Being able to know how to do research is necessary and far from complicated. It may seem like a long time to go through all the data and sources available, but don't be so pessimistic. You will very quickly be able to do a direct and rapid search.
Part 1 of 2: get started
Step 1. Choose the subject of your research
Either you have to find a topic yourself, or your teacher will give you one. But in the end, whatever the topic, it will be your own analysis. Find an interesting idea and start your research.
- For the first few steps, you don't need your subject to be too specific. You just need a basic idea that will get you started and as you go along you will see that your subject will be more focused.
- If for example your theme is "Hamlet" by Shakespeare, the basis of your work will be to find information about Hamlet and then you can choose a sub-theme for yourself such as "the importance of madness" in this theatrical work.
Step 2. Try to understand the work required
You should know that there are a number of questions to ask yourself before you start your research. How much information do you need? You will need more information for a 10 page topic than a 5 page topic. What kind of information will you need?
- If the topic assigned to you makes you research, then you will need facts, rather than mere opinions on a certain topic and especially if it is on a scientific topic like depression.
- In the case of a persuasive essay or a presentation aimed at convincing you will then have to integrate your own opinions and of course have the arguments and examples that can confirm your statements. It is strongly recommended that you include one or more opposing opinions about yourself so that you can analyze them and compare them to your own opinion.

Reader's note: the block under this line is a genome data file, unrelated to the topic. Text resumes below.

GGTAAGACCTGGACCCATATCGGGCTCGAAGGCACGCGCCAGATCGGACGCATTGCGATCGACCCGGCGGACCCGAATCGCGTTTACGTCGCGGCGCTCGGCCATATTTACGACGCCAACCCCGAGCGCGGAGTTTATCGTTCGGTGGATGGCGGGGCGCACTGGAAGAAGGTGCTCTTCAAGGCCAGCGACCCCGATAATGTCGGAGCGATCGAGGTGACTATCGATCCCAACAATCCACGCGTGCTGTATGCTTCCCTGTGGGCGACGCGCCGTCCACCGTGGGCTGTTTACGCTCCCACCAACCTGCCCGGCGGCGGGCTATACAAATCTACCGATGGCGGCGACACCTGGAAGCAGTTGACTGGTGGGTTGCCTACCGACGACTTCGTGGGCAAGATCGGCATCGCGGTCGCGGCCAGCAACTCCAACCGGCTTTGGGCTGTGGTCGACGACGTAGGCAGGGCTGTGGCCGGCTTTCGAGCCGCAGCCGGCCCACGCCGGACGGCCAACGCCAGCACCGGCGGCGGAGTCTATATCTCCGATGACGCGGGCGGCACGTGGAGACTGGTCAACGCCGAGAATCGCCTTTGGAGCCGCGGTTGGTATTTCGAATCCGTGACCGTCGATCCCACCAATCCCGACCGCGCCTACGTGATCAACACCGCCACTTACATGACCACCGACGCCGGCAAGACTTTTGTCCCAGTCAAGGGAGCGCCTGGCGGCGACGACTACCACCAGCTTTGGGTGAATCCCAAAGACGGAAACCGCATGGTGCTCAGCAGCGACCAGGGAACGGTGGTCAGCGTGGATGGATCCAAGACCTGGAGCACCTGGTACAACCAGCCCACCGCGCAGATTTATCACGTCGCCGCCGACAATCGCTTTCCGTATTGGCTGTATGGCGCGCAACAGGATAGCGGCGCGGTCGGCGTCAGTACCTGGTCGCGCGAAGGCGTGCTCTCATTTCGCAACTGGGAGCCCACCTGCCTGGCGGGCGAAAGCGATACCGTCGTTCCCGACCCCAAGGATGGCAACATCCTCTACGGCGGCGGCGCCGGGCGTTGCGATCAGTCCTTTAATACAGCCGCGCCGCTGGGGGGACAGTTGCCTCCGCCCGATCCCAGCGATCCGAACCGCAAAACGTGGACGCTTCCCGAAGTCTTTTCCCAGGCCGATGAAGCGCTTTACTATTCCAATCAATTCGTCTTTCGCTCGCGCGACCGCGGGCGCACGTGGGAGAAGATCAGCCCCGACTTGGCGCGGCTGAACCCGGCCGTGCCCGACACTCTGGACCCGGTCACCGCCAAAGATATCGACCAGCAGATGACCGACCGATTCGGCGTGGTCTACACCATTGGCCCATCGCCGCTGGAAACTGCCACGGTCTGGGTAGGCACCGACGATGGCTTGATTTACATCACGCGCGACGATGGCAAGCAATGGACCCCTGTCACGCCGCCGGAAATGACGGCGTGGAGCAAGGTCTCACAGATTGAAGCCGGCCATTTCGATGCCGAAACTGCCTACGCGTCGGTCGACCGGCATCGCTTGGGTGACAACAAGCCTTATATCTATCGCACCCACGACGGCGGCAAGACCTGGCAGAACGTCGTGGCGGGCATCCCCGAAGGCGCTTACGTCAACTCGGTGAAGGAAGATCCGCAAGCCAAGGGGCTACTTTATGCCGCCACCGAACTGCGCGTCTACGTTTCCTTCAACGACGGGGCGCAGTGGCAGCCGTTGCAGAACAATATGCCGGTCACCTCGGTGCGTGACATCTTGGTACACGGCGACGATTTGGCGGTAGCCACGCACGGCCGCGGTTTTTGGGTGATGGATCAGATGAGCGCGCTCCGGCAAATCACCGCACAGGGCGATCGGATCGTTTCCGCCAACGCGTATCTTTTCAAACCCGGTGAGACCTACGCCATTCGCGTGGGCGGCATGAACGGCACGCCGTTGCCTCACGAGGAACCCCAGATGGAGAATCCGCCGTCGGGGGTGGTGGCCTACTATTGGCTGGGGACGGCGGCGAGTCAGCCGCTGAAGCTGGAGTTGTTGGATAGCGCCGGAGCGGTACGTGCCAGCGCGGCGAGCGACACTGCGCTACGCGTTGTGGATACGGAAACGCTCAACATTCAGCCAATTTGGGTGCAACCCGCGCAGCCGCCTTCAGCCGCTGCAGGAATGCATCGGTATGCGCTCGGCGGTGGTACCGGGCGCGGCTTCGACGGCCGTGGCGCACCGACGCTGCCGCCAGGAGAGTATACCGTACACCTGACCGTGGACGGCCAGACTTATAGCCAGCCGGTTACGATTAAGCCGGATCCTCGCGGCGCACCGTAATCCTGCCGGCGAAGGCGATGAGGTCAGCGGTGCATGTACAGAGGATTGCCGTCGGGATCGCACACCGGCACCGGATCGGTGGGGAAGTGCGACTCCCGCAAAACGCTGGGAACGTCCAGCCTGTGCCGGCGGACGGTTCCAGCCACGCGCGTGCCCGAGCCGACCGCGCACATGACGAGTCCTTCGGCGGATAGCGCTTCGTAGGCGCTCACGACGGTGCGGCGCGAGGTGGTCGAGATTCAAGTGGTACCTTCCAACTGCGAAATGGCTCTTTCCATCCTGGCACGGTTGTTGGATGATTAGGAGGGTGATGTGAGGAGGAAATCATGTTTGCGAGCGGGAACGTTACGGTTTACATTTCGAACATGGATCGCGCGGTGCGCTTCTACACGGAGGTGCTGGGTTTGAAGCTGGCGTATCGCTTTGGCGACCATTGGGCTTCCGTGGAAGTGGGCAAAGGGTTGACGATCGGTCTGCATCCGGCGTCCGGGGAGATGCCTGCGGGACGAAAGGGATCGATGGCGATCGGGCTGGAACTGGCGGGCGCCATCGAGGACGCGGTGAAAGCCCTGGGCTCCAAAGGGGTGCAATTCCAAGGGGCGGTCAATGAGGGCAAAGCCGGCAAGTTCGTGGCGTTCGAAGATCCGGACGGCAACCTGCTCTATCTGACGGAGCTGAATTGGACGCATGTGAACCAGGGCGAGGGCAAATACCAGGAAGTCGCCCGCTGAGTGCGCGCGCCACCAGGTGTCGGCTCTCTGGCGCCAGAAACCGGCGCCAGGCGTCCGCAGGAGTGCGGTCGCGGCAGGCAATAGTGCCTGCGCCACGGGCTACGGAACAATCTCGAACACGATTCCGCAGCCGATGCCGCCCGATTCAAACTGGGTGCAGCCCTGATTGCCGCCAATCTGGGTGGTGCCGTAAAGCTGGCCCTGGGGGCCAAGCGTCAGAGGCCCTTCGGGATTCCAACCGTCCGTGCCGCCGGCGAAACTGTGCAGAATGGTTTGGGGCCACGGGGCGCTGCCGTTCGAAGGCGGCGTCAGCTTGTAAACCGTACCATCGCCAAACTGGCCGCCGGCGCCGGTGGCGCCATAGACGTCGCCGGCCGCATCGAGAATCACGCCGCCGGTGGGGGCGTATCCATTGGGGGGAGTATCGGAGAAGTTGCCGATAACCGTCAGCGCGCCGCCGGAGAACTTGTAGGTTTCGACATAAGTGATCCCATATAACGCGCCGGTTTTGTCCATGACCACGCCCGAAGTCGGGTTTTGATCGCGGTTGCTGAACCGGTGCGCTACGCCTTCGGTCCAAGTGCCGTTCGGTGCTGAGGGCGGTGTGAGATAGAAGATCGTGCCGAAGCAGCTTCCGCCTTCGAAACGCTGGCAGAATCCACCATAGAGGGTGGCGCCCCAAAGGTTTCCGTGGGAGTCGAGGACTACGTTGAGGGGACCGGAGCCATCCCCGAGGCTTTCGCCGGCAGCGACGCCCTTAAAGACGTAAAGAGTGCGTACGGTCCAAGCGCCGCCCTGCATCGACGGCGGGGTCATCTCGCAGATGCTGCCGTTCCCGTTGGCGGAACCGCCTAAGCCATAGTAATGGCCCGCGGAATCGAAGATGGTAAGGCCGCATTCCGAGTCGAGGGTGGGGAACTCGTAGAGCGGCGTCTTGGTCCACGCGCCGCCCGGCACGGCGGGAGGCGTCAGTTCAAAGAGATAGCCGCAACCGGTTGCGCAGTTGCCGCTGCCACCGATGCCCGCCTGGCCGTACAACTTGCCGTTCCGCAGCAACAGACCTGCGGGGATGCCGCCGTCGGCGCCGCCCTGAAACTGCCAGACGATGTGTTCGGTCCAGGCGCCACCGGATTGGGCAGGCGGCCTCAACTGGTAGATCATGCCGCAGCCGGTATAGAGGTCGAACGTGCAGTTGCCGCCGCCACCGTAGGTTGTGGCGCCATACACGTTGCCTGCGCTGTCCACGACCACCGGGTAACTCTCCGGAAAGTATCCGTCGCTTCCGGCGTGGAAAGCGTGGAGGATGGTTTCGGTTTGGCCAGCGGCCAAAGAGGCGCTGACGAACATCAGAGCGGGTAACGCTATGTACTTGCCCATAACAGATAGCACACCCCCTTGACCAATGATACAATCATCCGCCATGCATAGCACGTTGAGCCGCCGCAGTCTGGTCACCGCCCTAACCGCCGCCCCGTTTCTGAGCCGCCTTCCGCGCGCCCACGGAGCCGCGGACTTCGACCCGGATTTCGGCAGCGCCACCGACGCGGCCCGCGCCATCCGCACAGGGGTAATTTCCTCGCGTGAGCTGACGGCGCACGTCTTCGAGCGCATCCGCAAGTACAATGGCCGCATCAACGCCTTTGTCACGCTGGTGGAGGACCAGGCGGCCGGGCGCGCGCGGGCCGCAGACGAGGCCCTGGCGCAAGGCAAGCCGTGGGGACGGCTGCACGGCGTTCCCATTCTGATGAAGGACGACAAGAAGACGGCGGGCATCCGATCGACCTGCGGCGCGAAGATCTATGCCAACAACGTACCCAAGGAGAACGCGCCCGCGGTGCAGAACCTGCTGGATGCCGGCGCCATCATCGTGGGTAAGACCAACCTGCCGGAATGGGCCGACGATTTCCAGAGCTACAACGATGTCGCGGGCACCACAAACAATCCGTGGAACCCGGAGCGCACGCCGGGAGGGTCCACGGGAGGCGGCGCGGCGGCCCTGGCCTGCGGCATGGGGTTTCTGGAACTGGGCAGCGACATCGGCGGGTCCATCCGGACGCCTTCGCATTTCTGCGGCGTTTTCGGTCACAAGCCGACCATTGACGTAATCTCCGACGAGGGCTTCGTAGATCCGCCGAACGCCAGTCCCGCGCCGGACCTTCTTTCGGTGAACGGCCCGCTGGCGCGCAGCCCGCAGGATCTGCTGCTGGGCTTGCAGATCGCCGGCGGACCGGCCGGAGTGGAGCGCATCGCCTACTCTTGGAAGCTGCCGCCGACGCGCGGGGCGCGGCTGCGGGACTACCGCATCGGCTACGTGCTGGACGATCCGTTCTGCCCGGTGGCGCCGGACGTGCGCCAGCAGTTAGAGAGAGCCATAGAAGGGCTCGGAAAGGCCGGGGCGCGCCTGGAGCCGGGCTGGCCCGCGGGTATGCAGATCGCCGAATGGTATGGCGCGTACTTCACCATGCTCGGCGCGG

- If you are dealing with an analytical narrative, for example the madness in the play "Hamlet", you will need different types of information: your own opinion, the opinions of several people specialized in the analysis of theatrical works as well as information on the topic of insanity in Shakespeare's time. If you are writing a piece of analysis, such as The Significance of Madness in Hamlet, you are going to be using your opinions on the piece in question, as well as the opinions of scholars who worked with the text and information on the madness in the time of Shakespeare and on Elizabethan literary conventions.
Step 3. Find the types of information you will need to analyze
The type of information source, the time required, the importance of foreign languages and geographic data, or a mixture of all of these, are some of them.
- Consider your sources of information. Will you have quality information in a book or in a newspaper? If it is medical research, the most relevant information will probably be in a medical journal, while information about Hamlet will be easier to find in books or articles dealing with literary works.